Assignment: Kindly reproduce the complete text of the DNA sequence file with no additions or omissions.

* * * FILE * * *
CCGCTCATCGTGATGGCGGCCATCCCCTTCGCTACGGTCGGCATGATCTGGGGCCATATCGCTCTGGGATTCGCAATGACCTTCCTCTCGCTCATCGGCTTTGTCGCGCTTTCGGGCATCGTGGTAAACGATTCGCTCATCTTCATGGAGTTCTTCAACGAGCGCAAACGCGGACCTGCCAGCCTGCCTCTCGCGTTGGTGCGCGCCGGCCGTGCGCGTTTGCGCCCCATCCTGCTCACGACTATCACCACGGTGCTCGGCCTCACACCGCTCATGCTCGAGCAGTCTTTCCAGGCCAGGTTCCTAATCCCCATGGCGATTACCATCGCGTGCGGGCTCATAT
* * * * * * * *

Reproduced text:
CCGCTCATCGTGATGGCGGCCATCCCCTTCGCTACGGTCGGCATGATCTGGGGCCATATCGCTCTGGGATTCGCAATGACCTTCCTCTCGCTCATCGGCTTTGTCGCGCTTTCGGGCATCGTGGTAAACGATTCGCTCATCTTCATGGAGTTCTTCAACGAGCGCAAACGCGGACCTGCCAGCCTGCCTCTCGCGTTGGTGCGCGCCGGCCGTGCGCGTTTGCGCCCCATCCTGCTCACGACTATCACCACGGTGCTCGGCCTCACACCGCTCATGCTCGAGCAGTCTTTCCAGGCCAGGTTCCTAATCCCCATGGCGATTACCATCGCGTGCGGGCTCATAT